The History Lesson
This week back in the ‘50s, the town of Sylacauga, Alabama was Ground Zero for an historic first. Annie Hodges was starstruck. Figuratively and literally. It was November 30th, 1954, and Ann was taking an afternoon nap. Suddenly she sprang awake, to find her radio destroyed and her hip in total pain. She thought her space heater had exploded. In fact, she’d just become the first person in recorded history to get hit by a meteorite.
It was the size of a grapefruit, and it had crashed through the roof. Ann wasn’t seriously hurt. But that didn’t make the story any less crazy. Within hours the house was swarming with hundreds of reporters and Annie was a media sensation. She appeared on TV quiz shows. Newspapers printed her life story, and her picture was in LIFE magazine. Meanwhile, the Smithsonian offered Annie $5 thousand bucks for the meteor. But her husband Hewlett turned them down. With all the publicity? He was sure he could get even more.
Except, one problem: The Hodges’ landlord. She figured since she had to fix the hole in the roof? The rock that made the hole belonged to her. The lawsuit dragged on for months. And by the time the Hodges won — the world had pretty much forgotten about the whole incident. Their meteor was worthless. Annie eventually donated the rock to a local museum. Against her husband’s wishes. They separated 8 years later. Both of them admitted their marriage just wasn’t strong enough to survive a collision with the media. I mean — “a meteor.”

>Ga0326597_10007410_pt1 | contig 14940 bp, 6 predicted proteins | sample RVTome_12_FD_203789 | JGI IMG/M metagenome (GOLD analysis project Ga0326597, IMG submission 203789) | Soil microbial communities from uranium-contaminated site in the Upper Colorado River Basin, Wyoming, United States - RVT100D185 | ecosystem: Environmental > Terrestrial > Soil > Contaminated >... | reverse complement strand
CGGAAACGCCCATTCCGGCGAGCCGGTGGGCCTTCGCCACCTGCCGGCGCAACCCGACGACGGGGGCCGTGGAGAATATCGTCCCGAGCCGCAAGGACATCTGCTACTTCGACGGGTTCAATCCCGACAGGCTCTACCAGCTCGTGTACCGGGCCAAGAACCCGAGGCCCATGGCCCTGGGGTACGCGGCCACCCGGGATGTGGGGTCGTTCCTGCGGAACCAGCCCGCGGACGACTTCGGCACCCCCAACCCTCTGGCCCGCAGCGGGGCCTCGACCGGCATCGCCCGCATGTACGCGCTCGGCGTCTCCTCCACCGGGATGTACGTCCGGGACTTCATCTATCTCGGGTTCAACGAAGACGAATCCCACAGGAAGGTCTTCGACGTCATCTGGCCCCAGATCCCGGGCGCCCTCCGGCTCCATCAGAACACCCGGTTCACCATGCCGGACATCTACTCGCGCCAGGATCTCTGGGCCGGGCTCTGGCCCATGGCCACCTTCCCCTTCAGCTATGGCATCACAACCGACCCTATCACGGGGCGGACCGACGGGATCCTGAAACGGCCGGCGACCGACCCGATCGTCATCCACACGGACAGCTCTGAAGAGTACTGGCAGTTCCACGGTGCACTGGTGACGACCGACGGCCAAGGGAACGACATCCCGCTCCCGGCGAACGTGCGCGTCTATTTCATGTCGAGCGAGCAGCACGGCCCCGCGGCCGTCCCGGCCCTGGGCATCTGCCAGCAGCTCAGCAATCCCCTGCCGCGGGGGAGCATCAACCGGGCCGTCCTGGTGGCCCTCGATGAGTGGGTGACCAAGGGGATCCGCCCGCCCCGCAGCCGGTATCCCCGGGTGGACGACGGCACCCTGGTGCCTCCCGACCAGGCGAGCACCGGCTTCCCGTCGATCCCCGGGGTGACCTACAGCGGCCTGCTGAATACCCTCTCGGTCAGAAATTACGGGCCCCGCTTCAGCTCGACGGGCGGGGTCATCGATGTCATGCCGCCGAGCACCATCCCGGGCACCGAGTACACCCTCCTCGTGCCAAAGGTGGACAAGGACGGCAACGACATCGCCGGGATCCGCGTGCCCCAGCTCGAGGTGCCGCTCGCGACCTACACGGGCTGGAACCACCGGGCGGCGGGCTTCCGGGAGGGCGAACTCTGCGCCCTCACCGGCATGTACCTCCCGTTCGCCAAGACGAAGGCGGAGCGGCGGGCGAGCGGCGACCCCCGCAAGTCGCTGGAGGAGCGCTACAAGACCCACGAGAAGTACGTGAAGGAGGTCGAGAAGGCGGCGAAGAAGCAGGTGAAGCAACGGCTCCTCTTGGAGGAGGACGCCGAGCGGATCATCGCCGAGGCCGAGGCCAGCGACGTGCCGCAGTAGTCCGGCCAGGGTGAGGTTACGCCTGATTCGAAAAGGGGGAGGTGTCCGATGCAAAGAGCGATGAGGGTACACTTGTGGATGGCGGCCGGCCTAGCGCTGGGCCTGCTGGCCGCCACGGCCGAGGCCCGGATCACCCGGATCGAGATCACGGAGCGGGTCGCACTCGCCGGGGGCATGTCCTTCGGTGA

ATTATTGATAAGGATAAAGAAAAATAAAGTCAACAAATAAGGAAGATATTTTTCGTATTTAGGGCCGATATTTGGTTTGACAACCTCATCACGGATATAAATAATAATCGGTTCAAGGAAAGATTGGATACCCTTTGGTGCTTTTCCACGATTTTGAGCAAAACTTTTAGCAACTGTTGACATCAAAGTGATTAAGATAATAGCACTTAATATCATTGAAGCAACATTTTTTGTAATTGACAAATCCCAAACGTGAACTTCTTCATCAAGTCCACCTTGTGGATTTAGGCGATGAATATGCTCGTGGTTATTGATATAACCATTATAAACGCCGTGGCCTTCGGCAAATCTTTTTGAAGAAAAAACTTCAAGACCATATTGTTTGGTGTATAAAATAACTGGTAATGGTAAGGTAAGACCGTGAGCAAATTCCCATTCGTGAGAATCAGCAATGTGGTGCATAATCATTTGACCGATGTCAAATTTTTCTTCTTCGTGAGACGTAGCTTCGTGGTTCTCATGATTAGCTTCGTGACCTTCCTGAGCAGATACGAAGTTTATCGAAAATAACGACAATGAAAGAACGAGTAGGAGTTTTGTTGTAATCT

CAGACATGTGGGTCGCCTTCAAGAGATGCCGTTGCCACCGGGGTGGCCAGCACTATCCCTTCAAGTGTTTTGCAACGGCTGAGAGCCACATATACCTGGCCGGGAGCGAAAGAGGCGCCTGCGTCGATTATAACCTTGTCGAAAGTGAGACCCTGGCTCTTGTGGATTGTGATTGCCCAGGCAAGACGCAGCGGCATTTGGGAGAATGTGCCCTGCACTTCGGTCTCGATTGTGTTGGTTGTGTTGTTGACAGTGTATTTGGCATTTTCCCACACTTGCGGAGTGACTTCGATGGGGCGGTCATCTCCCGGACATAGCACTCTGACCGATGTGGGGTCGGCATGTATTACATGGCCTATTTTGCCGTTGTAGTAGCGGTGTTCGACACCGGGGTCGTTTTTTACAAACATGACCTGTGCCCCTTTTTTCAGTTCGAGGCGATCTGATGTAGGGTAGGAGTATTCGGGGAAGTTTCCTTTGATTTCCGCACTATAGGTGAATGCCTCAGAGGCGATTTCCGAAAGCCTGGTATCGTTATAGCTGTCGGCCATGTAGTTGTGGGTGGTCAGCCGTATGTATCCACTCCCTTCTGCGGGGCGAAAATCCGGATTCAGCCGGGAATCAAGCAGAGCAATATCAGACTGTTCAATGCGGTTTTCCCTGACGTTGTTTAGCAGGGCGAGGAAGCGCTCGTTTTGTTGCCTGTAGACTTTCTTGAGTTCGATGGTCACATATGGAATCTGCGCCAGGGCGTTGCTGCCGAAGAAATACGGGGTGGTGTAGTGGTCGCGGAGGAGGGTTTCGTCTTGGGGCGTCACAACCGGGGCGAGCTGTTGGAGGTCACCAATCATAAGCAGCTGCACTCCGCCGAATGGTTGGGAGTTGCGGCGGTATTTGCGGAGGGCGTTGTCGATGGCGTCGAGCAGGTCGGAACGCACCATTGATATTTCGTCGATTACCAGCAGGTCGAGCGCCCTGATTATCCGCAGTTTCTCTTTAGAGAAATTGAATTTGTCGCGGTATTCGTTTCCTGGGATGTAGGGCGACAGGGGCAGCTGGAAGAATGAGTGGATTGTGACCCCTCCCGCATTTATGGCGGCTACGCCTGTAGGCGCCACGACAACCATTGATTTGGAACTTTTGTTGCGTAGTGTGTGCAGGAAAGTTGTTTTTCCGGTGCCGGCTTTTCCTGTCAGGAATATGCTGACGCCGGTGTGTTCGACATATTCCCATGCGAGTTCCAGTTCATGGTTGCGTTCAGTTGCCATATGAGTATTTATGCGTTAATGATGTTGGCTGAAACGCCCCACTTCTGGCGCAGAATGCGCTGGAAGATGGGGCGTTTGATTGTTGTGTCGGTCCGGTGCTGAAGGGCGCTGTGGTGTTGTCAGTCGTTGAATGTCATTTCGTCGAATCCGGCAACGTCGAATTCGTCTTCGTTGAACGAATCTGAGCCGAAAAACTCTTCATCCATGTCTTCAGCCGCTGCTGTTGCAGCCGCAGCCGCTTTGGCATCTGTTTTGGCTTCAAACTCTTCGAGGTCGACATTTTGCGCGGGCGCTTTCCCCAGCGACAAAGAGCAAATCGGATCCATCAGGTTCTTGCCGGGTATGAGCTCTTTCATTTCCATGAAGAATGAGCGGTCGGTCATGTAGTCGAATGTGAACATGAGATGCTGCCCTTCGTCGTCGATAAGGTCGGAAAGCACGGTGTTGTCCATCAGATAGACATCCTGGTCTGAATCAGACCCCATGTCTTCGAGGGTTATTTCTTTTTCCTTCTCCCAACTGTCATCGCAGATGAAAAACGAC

Extinction Level Event
As created for the DPD by Robert Bagwell, bartender at Bottletree in Birmingham, AL:
In a shot glass add:
– 1/2 oz. Half-and-half cream
– 1/2 oz. Kahlua liqueur
– 1/2 oz. Jagermeister
– 1/2 oz. Buttershot butterscotch liqueur
Drop the shot, meteor-like, into a glass half-filled with Earth-esque Guinness beer. Sip. Pray humanity survives.